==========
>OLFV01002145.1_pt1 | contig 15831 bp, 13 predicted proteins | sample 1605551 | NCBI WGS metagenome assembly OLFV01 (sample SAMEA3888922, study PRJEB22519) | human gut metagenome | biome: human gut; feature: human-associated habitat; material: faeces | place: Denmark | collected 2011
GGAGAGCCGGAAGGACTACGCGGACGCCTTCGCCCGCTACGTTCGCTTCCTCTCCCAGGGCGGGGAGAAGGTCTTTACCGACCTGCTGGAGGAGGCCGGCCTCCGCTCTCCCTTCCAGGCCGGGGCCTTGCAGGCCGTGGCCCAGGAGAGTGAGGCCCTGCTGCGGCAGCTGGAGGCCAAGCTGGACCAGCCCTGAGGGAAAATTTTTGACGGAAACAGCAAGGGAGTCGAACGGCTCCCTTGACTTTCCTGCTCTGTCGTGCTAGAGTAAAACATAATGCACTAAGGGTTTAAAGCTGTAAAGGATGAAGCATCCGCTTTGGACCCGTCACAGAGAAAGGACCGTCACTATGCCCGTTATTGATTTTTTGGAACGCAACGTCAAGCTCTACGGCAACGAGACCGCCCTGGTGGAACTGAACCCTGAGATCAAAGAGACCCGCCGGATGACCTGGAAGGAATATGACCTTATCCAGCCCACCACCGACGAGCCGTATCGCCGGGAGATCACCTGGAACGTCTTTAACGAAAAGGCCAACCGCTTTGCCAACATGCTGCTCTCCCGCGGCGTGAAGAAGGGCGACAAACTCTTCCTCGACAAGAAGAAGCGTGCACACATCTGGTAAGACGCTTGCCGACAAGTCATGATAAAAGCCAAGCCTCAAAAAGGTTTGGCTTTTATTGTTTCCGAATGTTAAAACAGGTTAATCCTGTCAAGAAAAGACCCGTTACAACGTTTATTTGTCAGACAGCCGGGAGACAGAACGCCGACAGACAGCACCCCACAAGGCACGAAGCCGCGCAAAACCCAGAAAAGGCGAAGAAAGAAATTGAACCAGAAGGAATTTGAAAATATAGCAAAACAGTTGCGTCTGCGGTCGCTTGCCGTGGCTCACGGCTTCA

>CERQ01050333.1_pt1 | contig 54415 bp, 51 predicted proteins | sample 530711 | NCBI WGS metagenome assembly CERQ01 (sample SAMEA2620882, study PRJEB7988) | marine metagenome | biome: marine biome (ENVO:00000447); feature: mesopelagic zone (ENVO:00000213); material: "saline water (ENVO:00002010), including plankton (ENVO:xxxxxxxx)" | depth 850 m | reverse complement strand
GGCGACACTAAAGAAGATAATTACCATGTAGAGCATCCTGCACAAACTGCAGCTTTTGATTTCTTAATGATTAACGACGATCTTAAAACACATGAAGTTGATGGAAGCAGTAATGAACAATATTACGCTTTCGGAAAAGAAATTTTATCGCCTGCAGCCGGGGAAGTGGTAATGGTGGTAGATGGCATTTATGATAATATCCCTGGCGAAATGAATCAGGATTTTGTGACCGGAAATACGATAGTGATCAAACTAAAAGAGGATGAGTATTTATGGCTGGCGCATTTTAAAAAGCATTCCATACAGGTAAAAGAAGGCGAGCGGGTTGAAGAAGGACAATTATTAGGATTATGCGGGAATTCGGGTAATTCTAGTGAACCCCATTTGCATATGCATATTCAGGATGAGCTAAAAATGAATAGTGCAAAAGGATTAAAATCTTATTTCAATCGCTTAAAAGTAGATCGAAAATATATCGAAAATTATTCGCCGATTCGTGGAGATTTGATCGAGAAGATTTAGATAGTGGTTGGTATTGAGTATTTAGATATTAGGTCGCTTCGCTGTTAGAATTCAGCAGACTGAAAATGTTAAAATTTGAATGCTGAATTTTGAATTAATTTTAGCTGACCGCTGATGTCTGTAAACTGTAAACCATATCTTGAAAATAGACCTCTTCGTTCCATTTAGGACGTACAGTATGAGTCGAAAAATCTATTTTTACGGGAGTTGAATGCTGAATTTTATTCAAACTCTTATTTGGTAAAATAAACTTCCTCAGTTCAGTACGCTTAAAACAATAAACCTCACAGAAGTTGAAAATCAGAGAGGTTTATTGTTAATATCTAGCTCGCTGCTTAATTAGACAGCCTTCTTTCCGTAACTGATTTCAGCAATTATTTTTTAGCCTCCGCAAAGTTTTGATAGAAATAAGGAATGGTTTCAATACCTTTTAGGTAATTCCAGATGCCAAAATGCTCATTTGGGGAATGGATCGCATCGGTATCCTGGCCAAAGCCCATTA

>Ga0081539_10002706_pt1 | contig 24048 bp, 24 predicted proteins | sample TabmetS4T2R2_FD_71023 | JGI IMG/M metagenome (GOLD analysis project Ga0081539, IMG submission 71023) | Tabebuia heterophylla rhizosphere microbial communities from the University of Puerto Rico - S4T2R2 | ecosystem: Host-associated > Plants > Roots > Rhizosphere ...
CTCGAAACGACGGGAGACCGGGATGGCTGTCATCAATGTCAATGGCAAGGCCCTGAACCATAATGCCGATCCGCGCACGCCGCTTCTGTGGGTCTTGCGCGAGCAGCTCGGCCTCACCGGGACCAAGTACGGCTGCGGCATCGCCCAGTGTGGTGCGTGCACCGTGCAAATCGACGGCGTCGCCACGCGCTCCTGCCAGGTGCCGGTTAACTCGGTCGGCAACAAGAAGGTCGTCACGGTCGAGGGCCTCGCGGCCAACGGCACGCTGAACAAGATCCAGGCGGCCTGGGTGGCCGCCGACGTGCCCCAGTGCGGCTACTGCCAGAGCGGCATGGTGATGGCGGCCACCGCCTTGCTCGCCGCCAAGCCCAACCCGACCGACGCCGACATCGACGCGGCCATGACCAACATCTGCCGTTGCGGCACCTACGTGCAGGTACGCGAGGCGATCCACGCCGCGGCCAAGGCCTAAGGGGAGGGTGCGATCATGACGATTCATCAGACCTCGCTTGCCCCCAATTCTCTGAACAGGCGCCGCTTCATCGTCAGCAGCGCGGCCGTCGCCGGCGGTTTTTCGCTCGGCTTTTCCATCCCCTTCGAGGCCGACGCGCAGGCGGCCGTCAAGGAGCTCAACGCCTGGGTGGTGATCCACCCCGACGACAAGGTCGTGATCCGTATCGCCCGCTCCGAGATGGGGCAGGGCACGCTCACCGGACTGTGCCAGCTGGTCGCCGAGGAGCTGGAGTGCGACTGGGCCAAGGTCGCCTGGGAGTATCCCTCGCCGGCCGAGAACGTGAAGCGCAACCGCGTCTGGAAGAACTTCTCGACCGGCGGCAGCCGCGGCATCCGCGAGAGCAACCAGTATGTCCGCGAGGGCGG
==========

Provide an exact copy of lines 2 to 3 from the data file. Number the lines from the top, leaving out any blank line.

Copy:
GGAGAGCCGGAAGGACTACGCGGACGCCTTCGCCCGCTACGTTCGCTTCCTCTCCCAGGGCGGGGAGAAGGTCTTTACCGACCTGCTGGAGGAGGCCGGCCTCCGCTCTCCCTTCCAGGCCGGGGCCTTGCAGGCCGTGGCCCAGGAGAGTGAGGCCCTGCTGCGGCAGCTGGAGGCCAAGCTGGACCAGCCCTGAGGGAAAATTTTTGACGGAAACAGCAAGGGAGTCGAACGGCTCCCTTGACTTTCCTGCTCTGTCGTGCTAGAGTAAAACATAATGCACTAAGGGTTTAAAGCTGTAAAGGATGAAGCATCCGCTTTGGACCCGTCACAGAGAAAGGACCGTCACTATGCCCGTTATTGATTTTTTGGAACGCAACGTCAAGCTCTACGGCAACGAGACCGCCCTGGTGGAACTGAACCCTGAGATCAAAGAGACCCGCCGGATGACCTGGAAGGAATATGACCTTATCCAGCCCACCACCGACGAGCCGTATCGCCGGGAGATCACCTGGAACGTCTTTAACGAAAAGGCCAACCGCTTTGCCAACATGCTGCTCTCCCGCGGCGTGAAGAAGGGCGACAAACTCTTCCTCGACAAGAAGAAGCGTGCACACATCTGGTAAGACGCTTGCCGACAAGTCATGATAAAAGCCAAGCCTCAAAAAGGTTTGGCTTTTATTGTTTCCGAATGTTAAAACAGGTTAATCCTGTCAAGAAAAGACCCGTTACAACGTTTATTTGTCAGACAGCCGGGAGACAGAACGCCGACAGACAGCACCCCACAAGGCACGAAGCCGCGCAAAACCCAGAAAAGGCGAAGAAAGAAATTGAACCAGAAGGAATTTGAAAATATAGCAAAACAGTTGCGTCTGCGGTCGCTTGCCGTGGCTCACGGCTTCA

>CERQ01050333.1_pt1 | contig 54415 bp, 51 predicted proteins | sample 530711 | NCBI WGS metagenome assembly CERQ01 (sample SAMEA2620882, study PRJEB7988) | marine metagenome | biome: marine biome (ENVO:00000447); feature: mesopelagic zone (ENVO:00000213); material: "saline water (ENVO:00002010), including plankton (ENVO:xxxxxxxx)" | depth 850 m | reverse complement strand